Music research is in the news again. A couple of old manuscripts, copies of works by German Baroque composers Dietrich Buxtehude and Johann Adam Reinken, have been found in an archive in Weimar. The twist is that they are hand copies made by a fifteen-year-old organist named Johann Sebastian Bach. So a familiar picture presents itself: musical archaeologists scouring dusty archives for what are likely to be insignificant scraps left by Great Men. How important is this, after all?
Few things tell us as much, biographically, as who a young musician’s gods are, what he or she burns the midnight oil to study. These two choral fantasias were, according to the foundation, of cutting-edge difficulty: “Technically highly demanding, these organ works document the extraordinary virtuoso skills of the young Bach as well as his efforts to master the most ambitious and complex pieces of the entire organ repertoire.” The young Bach was from a family famed for musical accomplishment already, and he was willing to travel long distances–at a young age, remember–to find out more about the North German organ school.
Certainly, it is not news that Bach was a die-hard, nor is it news that he was one of a very, very small number of supremely gifted musicians. What is easily forgotten is that virtually all musicians have something of this die-hardism in them, and that all go through youthful phases similar to this–practicing and rehearsing for hours every day, listening obsessively to records to learn instrumental solos, laboring in archives and in front of computer screens, making do with *very* little so that they can continue to follow the flame. This can be as true of undergraduate opera nerds and band geeks as it is of budding soloists in big-name conservatories (and the 99% who are also-rans in those same conservatories. In popular music, think of the myriad electric guitar virtuosi who are literally transforming the instrument and its technique at warp speed, before our very ears. (The guitarist playing the Pachelbel Canon in D on a YouTube clip, recently identified in a New York Times article, is a perfect example.) Examples are literally numberless, in all musical genres: Liszt (and Chopin and Schumann) transformed by an encounter with Paganini, Chopin immersing himself in opera, British musicians of the early 1960s immersing themselves in American R & B and popular song, Americans immersing themselves in the music of the British Invasion. One of the real gifts of music history as a discipline, ultimately, is that it enables this kind of musical growth to be chronicled and studied.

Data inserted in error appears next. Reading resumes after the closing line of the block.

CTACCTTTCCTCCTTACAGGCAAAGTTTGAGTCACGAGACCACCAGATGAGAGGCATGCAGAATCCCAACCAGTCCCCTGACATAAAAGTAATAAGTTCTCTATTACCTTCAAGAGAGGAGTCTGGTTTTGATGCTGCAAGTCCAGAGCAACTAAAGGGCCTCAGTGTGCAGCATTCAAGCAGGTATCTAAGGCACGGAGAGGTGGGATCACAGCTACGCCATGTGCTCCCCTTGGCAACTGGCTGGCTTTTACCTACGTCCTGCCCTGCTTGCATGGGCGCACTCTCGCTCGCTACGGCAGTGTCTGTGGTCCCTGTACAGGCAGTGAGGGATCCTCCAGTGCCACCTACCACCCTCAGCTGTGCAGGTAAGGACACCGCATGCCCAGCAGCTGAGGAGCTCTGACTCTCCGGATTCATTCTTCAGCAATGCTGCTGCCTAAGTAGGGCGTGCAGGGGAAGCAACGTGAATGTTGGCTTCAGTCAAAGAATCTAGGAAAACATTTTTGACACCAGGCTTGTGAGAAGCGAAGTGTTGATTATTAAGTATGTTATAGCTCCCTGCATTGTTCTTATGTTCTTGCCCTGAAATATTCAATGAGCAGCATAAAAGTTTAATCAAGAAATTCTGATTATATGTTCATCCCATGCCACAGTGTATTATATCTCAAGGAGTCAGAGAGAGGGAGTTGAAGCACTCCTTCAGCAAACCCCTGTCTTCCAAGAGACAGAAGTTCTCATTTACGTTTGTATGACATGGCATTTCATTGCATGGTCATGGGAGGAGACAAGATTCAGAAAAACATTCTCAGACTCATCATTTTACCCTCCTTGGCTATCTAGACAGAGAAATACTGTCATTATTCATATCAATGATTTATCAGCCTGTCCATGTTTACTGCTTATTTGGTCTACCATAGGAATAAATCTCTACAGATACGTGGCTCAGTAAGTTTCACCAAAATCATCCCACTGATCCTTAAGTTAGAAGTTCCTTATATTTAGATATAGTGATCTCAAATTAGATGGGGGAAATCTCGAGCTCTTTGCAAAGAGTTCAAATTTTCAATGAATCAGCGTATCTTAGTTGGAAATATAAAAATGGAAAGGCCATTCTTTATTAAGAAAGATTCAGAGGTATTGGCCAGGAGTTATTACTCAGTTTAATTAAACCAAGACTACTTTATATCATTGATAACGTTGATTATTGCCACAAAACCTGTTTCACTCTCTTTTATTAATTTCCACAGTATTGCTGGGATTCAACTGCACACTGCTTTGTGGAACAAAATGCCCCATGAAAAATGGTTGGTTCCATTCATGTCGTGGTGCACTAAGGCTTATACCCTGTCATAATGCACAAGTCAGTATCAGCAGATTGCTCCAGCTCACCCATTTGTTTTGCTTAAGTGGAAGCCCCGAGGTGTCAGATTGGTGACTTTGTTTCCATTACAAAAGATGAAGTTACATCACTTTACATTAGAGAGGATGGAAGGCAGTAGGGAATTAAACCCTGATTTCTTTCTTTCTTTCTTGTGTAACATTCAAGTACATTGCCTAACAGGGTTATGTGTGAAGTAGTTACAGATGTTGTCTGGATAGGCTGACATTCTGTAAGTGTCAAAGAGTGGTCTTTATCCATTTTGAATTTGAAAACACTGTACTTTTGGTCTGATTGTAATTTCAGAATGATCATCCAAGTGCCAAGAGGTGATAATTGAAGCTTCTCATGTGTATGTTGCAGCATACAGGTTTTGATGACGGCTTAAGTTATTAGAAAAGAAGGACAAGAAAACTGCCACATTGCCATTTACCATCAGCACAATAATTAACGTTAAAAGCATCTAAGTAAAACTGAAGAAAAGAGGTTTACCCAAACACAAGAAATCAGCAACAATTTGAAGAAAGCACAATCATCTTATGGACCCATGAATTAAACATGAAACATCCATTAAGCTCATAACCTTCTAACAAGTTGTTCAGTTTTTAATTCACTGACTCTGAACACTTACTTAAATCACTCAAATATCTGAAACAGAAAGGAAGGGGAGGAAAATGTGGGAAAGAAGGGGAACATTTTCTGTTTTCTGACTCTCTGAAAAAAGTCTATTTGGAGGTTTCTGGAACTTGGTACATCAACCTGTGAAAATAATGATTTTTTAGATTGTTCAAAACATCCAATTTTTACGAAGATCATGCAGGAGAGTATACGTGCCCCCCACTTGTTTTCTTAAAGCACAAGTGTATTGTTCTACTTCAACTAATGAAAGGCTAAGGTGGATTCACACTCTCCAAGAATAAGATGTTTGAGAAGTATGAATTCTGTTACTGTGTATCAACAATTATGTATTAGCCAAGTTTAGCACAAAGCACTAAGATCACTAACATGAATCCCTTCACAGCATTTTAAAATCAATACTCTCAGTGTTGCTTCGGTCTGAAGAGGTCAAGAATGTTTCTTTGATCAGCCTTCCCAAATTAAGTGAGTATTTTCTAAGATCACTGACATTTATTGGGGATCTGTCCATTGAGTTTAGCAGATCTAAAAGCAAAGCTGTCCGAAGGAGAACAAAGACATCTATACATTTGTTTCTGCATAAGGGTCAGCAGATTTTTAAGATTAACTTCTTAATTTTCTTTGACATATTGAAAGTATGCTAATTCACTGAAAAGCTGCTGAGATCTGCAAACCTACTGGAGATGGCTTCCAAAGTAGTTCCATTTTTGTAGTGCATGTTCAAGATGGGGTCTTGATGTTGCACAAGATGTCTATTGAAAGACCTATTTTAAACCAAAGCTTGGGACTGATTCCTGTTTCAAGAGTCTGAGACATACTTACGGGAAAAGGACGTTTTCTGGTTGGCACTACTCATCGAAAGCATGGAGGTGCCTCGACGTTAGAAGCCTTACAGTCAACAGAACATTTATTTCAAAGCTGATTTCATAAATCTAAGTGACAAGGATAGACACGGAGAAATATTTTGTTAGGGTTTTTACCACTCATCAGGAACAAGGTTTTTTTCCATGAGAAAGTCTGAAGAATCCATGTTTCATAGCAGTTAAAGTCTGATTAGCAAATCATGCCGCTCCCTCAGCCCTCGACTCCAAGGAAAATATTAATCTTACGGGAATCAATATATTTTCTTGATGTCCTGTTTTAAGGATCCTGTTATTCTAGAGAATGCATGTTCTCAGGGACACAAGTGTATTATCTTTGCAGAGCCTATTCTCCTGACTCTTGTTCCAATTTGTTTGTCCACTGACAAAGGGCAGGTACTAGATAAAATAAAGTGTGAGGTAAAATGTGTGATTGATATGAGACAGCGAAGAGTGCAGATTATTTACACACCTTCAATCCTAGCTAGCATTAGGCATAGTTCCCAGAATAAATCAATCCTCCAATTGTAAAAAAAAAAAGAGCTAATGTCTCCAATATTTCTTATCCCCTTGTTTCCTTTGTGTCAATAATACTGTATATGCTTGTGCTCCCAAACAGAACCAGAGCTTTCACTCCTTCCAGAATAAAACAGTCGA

The newly discovered Bach manuscripts are snapshots of a unique moment of a unique individual, but they also resonate with an experience universal to those who devote their lives to music in any capacity. Those are only two of many reasons that the discovery of two manuscript copies made by of other men’s works by a fifteen-year-old German in 1700 are not mere historical footnotes, but very important indeed.